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Space to Think, a new book celebrating ten years of the Dublin Review of Books More Information 

Angry Old Man

Brian Davey
Friends of Evelyn Waugh often wondered how he could reconcile his beastly behaviour with his deep faith. Waugh was not exactly apologetic: ‘You have no idea how much nastier I would be if I was not a Catholic. Without supernatural aid, I would hardly be a human being.’
Nov 9, 2016, 18:05 PM

Holding Out

Joseph O’Connor
Mary O’Malley’s poems have seen a thing or two, but the light has not gone out. They are honest, tough, tender, beautiful, alive to the redemptive possibilities of Ireland’s languages, tuned into popular speech and ready to walk into the world and find something worth loving.
Oct 6, 2016, 05:27 AM

Cat Menagerie

Clíona Ní Ríordáin
Afric McGlinchey’s second collection revolves around a central conceit – the fisher cat, familiar of the fifteenth century alchemist Dom Perlet. Drowned by ‘vigilantes’ in the Seine, the animal reappeared with its master some time later when they took up their old pursuits anew.
Oct 6, 2016, 05:18 AM

Suffer Little Children

Liza Costello
A collection of poems by Connie Roberts, who grew up in an institution after being removed from a violent home in rural Ireland, portrays her horrific childhood world both inspiringly and artistically, while refusing to ‘tell it slant’ or to ‘gussy it up / in Sunday-best similes’.
Oct 6, 2016, 05:02 AM

After the Catechism

Carmel Heaney
Morality and moral behaviour, based on informed choices, lead to good laws and good policy. There is a concern that, if religious education disappears from schools, society could bankrupt the moral capital accumulated through centuries of Christian faith – unless we have something strong to replace it.
Oct 6, 2016, 04:55 AM

Door Into The Dark

David Wheatley
Proponents of the ‘best are leaving’ theory of emigration deplored the losses but were wary of the suggestion that providing a basic standard of living was any business of the Irish state. Anti-materialists feared prosperity could weaken the racial stock by making life too easy.
Oct 4, 2016, 19:02 PM

The Wicked Uncle

Pádraig Murphy
Stalin learned from Lenin that ruthlessness in pursuit of what might appear an impossible goal could pay off. In addition, the Marxist inheritance deified the State, the bearer of the highest truth of historical progress, while within the state the party was assigned an absolute status.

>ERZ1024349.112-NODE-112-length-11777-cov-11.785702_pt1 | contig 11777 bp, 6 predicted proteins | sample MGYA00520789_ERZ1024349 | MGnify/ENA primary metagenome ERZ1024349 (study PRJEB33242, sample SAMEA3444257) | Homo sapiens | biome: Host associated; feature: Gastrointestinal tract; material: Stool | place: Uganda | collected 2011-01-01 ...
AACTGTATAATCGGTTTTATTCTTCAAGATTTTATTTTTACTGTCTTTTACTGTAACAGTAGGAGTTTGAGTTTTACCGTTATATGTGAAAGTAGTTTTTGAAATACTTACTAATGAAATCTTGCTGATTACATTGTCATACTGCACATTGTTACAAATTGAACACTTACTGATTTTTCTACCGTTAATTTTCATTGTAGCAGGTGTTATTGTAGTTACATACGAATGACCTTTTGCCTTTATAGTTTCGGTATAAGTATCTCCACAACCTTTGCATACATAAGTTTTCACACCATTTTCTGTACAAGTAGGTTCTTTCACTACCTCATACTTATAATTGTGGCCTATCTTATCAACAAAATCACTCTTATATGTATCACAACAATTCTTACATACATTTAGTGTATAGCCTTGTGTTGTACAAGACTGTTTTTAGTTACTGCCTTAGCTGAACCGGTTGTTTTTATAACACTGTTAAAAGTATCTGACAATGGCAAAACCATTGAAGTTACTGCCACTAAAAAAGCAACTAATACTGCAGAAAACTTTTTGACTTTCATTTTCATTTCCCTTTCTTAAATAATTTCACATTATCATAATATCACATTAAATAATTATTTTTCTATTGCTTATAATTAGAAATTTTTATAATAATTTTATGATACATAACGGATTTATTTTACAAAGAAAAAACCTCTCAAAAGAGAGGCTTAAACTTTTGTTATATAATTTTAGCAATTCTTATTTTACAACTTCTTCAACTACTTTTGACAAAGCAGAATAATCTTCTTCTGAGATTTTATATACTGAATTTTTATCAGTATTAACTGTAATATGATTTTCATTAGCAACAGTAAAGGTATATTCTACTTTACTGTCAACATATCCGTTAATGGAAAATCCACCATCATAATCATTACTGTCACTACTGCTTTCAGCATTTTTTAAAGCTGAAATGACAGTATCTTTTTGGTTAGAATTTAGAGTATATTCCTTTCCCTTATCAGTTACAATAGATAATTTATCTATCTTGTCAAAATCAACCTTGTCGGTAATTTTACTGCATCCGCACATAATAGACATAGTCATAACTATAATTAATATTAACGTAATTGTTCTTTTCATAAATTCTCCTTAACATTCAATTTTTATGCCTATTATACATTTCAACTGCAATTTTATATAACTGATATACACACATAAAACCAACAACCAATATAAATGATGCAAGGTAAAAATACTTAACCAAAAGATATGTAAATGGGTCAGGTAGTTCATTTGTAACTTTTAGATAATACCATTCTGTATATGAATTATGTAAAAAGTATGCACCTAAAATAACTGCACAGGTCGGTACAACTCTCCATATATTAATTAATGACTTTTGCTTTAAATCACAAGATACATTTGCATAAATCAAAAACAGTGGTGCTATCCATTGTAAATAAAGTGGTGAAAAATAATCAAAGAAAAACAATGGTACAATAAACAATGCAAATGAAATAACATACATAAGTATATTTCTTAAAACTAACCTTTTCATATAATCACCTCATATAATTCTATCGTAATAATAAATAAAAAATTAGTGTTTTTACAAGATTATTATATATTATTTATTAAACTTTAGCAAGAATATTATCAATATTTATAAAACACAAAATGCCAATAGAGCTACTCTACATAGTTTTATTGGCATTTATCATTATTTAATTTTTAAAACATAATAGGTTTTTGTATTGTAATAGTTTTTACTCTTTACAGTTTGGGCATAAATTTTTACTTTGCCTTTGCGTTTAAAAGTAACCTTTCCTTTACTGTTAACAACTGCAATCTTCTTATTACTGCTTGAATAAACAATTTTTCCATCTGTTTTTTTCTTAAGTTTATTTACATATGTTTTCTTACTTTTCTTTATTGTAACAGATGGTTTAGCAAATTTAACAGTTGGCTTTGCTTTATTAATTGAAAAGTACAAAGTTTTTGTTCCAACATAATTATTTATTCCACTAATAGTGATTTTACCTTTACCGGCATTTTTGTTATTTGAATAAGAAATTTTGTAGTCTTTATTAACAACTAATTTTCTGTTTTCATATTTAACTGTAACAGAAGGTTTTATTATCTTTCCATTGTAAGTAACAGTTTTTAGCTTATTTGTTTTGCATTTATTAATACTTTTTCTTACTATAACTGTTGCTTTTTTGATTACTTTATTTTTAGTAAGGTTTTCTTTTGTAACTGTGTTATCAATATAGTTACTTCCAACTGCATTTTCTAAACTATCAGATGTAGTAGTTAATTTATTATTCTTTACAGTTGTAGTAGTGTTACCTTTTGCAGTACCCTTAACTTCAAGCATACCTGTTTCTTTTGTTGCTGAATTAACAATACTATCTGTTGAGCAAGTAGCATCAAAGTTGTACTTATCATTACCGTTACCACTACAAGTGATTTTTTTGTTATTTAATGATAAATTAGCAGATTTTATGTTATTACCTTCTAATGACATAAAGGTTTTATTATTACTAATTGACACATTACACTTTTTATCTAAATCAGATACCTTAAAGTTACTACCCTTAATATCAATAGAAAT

Oct 4, 2016, 18:52 PM

The Bears and the Bees

Thomas McCarthy
Paula Meehan is an inspiring presence, the most important thinking poet of her generation. Still, it must be said that there are rogues and ruffians among poets too, persons of such low moral character that a blackthorn stick might as well be found in their hands as a pen.
Oct 4, 2016, 18:45 PM

Militant Agnostic

Matthew Parkinson-Bennett
A short book from a veteran British philosopher and populariser of philosophy can be seen as a sustained argument against not religion nor science but the mistaken belief that defending the Enlightenment value of Reason necessitates insisting that all darkness can be explained away.
Oct 4, 2016, 18:33 PM

The Harp That Once

Fintan Vallely
A reprint of an important historical work on Irish music reveals that the Armagh-born collector Edward Bunting with some justice regarded Thomas Moore as having plagiarised his collected and published music and sanitised it, making himself wealthy and famous.
Oct 4, 2016, 18:26 PM


Terence Brown
Louis MacNeice’s career was a matter of negotiating between conflicting realities, Belfast and Dublin, Ireland North and South, Ireland and England, Europe and America, peace and war ‑ he chose London over Ireland and a then non-combatant US lest he miss history.
Oct 4, 2016, 18:22 PM

Cranking it Out

Mark Fitzgerald
The musician John Beckett, cousin of the writer, comes across as a difficult character – some thought a crank. Stories abound of his rudeness, especially with drink taken. His musical tastes too were extreme: Handel was too commercial, Beethoven merely ‘souped-up Haydn’.
Oct 4, 2016, 18:15 PM

The Ends of History

Ciaran Brady
The figure of the Polish-born historian Lewis Namier is at the centre of an entertaining and hugely informative new study of intellectuals and of practising historians ‑ not always a synonymous set ‑ in the post-1945 atmosphere of the Cold War.
Oct 4, 2016, 18:02 PM

A Brief Dream

David McConnell
A thoroughly researched novel centred on the events leading to the 1798 rebellion in the North is both a gripping narrative and a fascinating account of the half-forgotten history of political Presbyterianism, a movement in touch with the most radical ideas in France and America.
Oct 4, 2016, 17:57 PM